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SBD/Issue 55/Sports Industrialists
The Trials And Tribulations Of SFX; Tollin/Robbins Profiled
Published December 2, 2002
The SPORTSBUSINESS JOURNAL begins a four-part look at SFX SPORTS GROUP, and Andy Bernstein writes, "The SFX saga is a story of an ambitious plan that collapsed under the weight of egos, financial pressure and the often-agonizing process of one company consuming another. To most of the 180 current employees, the SFX Sports Group is a powerhouse sports talent agency backed by a giant media conglomerate. The viewpoints do not conflict. They're merely acts I and II of a sports industry epic. It's a tale that stars the mythic figures who made the sports business tick in the 1990s but found one last aspiration out of reach: the creation of a sports marketing behemoth that would combine all their experience and clout. ... SFX spent more than $350[M] in cash, stock and assumed debt to create the SFX Sports Group, combining 21 companies that at one time operated under other names. Today, few would argue that the collective asset is worth anywhere near that" (SBJ, 12/2).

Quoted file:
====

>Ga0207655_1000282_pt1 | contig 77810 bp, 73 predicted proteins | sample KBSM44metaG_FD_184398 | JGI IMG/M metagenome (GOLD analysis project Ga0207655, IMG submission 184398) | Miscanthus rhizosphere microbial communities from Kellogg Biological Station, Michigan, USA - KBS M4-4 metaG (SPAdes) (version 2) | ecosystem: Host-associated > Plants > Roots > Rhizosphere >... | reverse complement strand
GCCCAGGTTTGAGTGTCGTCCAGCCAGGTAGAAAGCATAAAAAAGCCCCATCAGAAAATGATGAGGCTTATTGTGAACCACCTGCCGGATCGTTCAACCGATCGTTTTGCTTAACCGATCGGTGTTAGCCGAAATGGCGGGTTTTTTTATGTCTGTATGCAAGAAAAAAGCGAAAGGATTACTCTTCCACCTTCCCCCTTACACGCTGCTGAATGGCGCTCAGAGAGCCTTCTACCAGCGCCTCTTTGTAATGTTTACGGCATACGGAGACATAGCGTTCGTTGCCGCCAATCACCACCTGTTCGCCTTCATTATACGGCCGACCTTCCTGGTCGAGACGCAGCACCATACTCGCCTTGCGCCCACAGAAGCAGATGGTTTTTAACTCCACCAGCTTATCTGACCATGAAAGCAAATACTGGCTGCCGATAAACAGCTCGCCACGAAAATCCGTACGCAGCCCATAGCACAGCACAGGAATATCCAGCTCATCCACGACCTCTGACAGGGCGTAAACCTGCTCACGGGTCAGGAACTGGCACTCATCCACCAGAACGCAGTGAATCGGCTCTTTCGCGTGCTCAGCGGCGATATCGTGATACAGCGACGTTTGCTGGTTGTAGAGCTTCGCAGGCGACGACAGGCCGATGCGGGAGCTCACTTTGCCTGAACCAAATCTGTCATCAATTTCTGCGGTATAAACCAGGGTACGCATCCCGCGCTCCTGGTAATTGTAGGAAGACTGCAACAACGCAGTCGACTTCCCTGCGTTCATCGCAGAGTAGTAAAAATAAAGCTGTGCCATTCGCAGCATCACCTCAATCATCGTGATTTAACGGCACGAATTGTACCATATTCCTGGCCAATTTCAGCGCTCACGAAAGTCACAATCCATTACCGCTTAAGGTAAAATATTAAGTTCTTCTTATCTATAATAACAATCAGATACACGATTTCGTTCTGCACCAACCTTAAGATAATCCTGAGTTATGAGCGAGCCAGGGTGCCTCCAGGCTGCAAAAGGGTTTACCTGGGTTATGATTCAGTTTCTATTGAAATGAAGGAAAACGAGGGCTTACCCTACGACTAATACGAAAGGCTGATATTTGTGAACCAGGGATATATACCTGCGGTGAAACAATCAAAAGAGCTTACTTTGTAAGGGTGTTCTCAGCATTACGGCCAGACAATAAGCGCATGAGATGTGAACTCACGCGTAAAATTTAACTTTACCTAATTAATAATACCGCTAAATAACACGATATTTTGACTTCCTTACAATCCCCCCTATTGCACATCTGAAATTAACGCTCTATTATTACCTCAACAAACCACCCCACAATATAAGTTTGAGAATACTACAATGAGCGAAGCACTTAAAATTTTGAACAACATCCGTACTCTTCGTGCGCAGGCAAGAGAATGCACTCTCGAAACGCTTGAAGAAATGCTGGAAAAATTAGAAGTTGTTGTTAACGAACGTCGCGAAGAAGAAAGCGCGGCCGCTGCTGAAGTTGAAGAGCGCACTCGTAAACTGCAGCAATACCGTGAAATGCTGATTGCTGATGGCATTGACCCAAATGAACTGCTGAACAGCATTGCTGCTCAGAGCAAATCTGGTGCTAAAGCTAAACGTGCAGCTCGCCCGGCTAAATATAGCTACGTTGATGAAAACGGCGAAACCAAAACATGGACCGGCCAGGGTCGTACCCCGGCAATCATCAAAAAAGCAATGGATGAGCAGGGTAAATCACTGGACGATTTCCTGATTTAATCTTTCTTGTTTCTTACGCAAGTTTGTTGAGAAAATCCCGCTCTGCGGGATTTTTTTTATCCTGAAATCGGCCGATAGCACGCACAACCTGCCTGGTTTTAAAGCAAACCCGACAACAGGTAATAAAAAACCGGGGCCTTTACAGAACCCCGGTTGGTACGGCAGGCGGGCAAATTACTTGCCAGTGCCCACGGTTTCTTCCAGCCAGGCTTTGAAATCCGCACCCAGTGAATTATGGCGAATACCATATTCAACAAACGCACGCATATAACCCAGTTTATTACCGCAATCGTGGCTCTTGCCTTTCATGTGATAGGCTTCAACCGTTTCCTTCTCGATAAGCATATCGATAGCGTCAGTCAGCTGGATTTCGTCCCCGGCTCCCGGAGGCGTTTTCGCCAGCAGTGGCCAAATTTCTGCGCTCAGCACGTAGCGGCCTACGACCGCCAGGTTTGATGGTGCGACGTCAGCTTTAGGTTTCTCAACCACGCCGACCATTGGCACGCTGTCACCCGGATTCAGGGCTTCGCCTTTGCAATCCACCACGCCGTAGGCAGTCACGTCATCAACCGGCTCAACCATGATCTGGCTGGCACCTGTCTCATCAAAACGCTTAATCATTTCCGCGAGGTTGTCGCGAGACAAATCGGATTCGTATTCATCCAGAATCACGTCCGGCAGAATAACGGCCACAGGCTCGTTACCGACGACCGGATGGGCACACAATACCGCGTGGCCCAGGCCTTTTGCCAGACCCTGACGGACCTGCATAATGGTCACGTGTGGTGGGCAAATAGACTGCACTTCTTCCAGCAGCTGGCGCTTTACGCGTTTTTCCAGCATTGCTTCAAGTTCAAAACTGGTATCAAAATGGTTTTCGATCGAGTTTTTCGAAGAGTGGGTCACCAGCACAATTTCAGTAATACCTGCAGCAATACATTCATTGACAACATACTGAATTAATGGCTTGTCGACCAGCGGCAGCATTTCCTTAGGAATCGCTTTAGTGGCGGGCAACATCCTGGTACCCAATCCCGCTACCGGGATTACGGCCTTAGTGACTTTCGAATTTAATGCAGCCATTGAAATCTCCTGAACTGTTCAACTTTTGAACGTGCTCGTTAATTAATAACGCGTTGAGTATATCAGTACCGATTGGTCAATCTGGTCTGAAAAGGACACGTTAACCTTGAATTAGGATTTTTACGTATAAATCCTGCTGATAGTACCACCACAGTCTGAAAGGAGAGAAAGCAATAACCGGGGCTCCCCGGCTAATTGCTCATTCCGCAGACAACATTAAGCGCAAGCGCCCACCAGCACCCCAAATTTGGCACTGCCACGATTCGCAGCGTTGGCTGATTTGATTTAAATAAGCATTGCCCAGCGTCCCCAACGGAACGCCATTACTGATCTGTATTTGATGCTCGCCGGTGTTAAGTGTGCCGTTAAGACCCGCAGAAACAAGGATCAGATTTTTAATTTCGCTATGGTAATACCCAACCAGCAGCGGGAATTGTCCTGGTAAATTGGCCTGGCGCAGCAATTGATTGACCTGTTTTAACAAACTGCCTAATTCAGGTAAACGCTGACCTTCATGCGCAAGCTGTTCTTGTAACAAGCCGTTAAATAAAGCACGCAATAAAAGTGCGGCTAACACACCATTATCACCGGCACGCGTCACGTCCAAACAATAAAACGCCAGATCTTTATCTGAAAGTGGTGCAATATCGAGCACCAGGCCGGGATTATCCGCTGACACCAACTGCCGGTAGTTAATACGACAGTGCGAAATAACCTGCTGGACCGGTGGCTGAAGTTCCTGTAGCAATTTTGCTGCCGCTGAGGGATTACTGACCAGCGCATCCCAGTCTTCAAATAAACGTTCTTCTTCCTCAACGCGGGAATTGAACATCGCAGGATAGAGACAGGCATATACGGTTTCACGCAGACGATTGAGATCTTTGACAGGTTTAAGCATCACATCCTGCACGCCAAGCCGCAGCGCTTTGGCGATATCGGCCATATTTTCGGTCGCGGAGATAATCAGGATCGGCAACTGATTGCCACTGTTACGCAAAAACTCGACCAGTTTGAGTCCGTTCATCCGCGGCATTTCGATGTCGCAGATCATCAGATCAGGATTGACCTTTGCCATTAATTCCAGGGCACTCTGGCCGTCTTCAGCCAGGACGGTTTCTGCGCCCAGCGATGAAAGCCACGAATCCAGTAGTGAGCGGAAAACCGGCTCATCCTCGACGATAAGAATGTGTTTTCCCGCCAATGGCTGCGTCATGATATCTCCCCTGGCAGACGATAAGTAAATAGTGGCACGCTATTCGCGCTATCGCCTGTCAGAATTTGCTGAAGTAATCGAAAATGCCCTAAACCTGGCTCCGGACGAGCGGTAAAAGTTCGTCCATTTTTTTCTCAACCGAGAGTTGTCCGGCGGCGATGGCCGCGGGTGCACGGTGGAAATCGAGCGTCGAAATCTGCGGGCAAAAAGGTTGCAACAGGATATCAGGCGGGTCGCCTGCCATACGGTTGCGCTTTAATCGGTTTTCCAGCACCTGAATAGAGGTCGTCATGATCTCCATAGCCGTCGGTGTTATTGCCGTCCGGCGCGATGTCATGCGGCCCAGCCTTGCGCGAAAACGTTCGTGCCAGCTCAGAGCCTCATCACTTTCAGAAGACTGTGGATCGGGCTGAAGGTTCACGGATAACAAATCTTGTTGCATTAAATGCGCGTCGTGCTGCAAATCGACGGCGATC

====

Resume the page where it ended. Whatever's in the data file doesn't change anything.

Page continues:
HOT MIKE: In N.Y., Neal Koch profiled Tollin/Robbins Productions partners BRIAN ROBBINS and MIKE TOLLIN and wrote that in seven years, the pair have "turned their backgrounds in sports documentaries and cable children's programming into profitable mainstream films, like `Big Fat Liar' and `Varsity Blues,' and prime-time TV series, like `Smallville,' now a signature show for WB. Perhaps more important, they have done it by embracing the entertainment industry's consolidation." In '98, Marquee Group President BOB GUTKOWSKI offered Tollin and Robbins $20M in cash for their company, saying he "wanted Hollywood glitter to entice more athletes and Wall Street investment capital to his company." Marquee was sold to SFX, which was then sold to Clear Channel in '00, making Tollin/Robbins a "largely autonomous anomaly in a huge company" (N.Y. TIMES, 12/1). Read THE DAILY's "One-On-One" with Mike Tollin.